French comtoise (sometimes called Morbier) clock pendulums tend to be large, bulky, and quite fragile. The bobs tend to be made from very thin hammered or pressed brass, and it's very common to see these all buckled or caved-in. They CAN be repaired (as shown below), but the procedures involve uncrimping the edges, and this can only be done once, maybe twice at the most, as the brass will then be too fragile to bend again.
In this post I will show 2 examples of comtoise pendulums that I repaired, but I have done 3 of these so far (see the part 2 post where I explain the same procedure: https://jcclocks.blogspot.ca/2015/03/comtoise-clock-restoration-part-2.html)
Here is pendulum No.1 before:
This pendulum was in fairly decent shape, except for some rust, bad rivets, and the buckles in the bob.
The top had an extension added (poorly)
Rust, masking tape, and some buckling to the back as well.
The procedure is simple, but the execution takes patience and a delicate touch. To start, everything (as much as possible) needs to come apart. With this pendulum, the pins/rivets had to be removed. These can be knocked out (on this particular pendulum).
The bottom "T" shaped assembly would not come apart easily, and I didn't find the need to take the top portion apart (pins/rivets were still good).
I have more detailed "in between" photos of the next pendulum, but to recap, the bob was carefully uncrimped (as little as possible), the dents removed with light blows on the interior surface, with the front paid over some leather. The pendulum rods and fittings were cleaned up with fine wire wool, and the bob was polished. The back was cleaned of the tape residue, and it was repainted in black.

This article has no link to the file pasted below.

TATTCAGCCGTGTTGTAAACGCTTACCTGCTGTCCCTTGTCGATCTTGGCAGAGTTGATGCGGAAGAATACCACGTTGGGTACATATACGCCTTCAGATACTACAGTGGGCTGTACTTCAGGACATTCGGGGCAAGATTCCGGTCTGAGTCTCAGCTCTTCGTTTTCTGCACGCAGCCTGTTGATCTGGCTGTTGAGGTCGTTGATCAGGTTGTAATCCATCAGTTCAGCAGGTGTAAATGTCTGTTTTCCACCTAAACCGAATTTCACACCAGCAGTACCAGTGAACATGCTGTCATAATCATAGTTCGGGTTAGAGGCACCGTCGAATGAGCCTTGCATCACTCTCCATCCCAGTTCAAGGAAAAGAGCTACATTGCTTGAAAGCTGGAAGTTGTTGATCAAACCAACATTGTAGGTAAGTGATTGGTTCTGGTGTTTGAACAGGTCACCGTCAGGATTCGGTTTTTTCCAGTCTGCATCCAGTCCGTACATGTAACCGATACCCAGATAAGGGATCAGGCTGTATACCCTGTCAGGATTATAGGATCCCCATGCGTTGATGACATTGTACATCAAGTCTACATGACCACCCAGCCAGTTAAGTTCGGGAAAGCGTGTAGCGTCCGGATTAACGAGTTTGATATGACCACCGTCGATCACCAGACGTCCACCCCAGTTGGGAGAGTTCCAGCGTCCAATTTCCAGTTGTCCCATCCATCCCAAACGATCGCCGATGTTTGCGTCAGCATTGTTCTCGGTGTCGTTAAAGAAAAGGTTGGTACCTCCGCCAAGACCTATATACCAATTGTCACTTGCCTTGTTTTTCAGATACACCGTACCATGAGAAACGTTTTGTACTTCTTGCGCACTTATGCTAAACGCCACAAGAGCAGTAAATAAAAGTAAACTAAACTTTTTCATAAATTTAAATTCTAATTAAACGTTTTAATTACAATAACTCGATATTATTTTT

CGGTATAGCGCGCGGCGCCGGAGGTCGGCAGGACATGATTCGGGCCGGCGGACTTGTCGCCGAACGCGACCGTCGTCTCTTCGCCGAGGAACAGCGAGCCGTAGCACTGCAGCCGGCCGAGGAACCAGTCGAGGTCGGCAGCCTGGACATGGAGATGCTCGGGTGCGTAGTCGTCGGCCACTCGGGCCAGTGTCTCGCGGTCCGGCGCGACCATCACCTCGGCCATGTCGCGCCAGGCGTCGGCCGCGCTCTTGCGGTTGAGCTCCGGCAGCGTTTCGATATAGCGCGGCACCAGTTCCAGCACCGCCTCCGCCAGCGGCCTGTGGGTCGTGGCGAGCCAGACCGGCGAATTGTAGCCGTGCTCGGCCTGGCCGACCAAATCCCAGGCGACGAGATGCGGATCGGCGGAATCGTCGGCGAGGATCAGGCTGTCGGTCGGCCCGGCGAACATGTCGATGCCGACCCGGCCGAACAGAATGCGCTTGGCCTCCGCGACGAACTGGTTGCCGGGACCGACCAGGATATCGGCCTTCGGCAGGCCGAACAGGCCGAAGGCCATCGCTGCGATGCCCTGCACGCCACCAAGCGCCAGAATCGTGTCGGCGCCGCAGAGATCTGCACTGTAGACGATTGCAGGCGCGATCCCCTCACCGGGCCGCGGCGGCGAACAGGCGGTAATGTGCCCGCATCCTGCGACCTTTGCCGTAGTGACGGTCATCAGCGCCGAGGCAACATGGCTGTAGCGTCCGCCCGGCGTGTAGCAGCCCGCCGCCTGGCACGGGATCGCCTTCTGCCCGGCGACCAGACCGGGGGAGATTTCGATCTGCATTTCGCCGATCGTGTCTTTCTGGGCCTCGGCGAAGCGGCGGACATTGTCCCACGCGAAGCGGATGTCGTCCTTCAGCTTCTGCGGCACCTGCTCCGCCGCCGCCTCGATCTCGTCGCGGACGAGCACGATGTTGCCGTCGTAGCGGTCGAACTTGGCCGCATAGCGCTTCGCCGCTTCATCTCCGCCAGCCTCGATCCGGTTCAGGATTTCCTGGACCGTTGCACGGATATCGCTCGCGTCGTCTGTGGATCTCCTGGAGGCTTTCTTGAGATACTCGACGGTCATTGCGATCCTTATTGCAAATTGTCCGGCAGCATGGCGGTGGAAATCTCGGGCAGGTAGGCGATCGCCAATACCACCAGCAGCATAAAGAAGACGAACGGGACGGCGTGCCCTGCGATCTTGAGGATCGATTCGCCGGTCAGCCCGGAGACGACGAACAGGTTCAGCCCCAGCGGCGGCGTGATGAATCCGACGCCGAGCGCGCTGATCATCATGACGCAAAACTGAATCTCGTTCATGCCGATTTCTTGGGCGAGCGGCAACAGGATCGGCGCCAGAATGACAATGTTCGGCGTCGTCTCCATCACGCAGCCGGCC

Since I haven't fitted this to a clock yet (it did not work out for the clock I wanted to pair it with) I have left the current extension with the bad screws. Once it's fitted to a clock the top piece will be the correct length, and it will be riveted in place with brass rivets.
Pendulum No.2 before:
This second pendulum is a fancier Lyre version with a large 11" bob. The pendulum was a very lucky find for 25$ in a nearby city, and I had a friend pick it up for me. It was in fairly good shape aside from the bob, which was badly dented and scarred.
This particular pendulum was weighted with clipped pieces of lead flashing (which was kept).
This bob required a lot of work to take the dents out. Some were hammered from the front, with most from the back. All the scratches are from pushing and dragging the face of the hammer across the surface. I would say that about 95% of the bumps were removed. The same process described in the link at the beginning was followed. Light hammering against a hard surface, with a piece of leather in between, and using a smooth faced hammer. For the face-hammering, this was done very carefully on top of a domed/curved surface (I used an old steel wok).
I did not want to brightly polish this bob, so I only went over it a little bit with very fine 0000 wire wool.
This pendulum turned out to be a near perfect match with the Angels comtoise, seen here: https://jcclocks.blogspot.ca/2015/04/angels-comtoise-part-3-finished-clock.html